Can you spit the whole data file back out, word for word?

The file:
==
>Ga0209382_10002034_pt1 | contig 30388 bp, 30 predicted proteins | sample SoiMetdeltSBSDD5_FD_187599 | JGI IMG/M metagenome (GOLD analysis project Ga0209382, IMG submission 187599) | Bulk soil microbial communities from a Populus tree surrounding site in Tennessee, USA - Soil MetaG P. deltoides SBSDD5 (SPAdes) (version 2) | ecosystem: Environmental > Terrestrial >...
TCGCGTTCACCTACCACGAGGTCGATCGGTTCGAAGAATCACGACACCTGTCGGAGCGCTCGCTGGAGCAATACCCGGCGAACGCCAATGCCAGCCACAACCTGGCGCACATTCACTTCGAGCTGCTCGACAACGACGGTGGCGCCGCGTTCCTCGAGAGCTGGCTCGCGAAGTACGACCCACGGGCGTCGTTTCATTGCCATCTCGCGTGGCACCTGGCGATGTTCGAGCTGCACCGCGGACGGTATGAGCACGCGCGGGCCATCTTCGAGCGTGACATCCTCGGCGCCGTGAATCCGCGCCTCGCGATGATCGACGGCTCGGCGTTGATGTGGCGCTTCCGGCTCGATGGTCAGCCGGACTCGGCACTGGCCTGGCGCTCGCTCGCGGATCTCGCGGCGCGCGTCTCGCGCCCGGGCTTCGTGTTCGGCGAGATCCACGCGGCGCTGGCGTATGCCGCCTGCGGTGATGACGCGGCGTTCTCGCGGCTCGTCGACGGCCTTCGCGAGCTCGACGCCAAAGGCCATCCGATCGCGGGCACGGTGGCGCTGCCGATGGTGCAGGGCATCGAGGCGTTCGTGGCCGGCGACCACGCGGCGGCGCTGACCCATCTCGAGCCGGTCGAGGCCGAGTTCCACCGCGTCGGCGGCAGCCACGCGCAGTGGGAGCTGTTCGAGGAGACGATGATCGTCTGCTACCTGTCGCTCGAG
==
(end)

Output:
>Ga0209382_10002034_pt1 | contig 30388 bp, 30 predicted proteins | sample SoiMetdeltSBSDD5_FD_187599 | JGI IMG/M metagenome (GOLD analysis project Ga0209382, IMG submission 187599) | Bulk soil microbial communities from a Populus tree surrounding site in Tennessee, USA - Soil MetaG P. deltoides SBSDD5 (SPAdes) (version 2) | ecosystem: Environmental > Terrestrial >...
TCGCGTTCACCTACCACGAGGTCGATCGGTTCGAAGAATCACGACACCTGTCGGAGCGCTCGCTGGAGCAATACCCGGCGAACGCCAATGCCAGCCACAACCTGGCGCACATTCACTTCGAGCTGCTCGACAACGACGGTGGCGCCGCGTTCCTCGAGAGCTGGCTCGCGAAGTACGACCCACGGGCGTCGTTTCATTGCCATCTCGCGTGGCACCTGGCGATGTTCGAGCTGCACCGCGGACGGTATGAGCACGCGCGGGCCATCTTCGAGCGTGACATCCTCGGCGCCGTGAATCCGCGCCTCGCGATGATCGACGGCTCGGCGTTGATGTGGCGCTTCCGGCTCGATGGTCAGCCGGACTCGGCACTGGCCTGGCGCTCGCTCGCGGATCTCGCGGCGCGCGTCTCGCGCCCGGGCTTCGTGTTCGGCGAGATCCACGCGGCGCTGGCGTATGCCGCCTGCGGTGATGACGCGGCGTTCTCGCGGCTCGTCGACGGCCTTCGCGAGCTCGACGCCAAAGGCCATCCGATCGCGGGCACGGTGGCGCTGCCGATGGTGCAGGGCATCGAGGCGTTCGTGGCCGGCGACCACGCGGCGGCGCTGACCCATCTCGAGCCGGTCGAGGCCGAGTTCCACCGCGTCGGCGGCAGCCACGCGCAGTGGGAGCTGTTCGAGGAGACGATGATCGTCTGCTACCTGTCGCTCGAG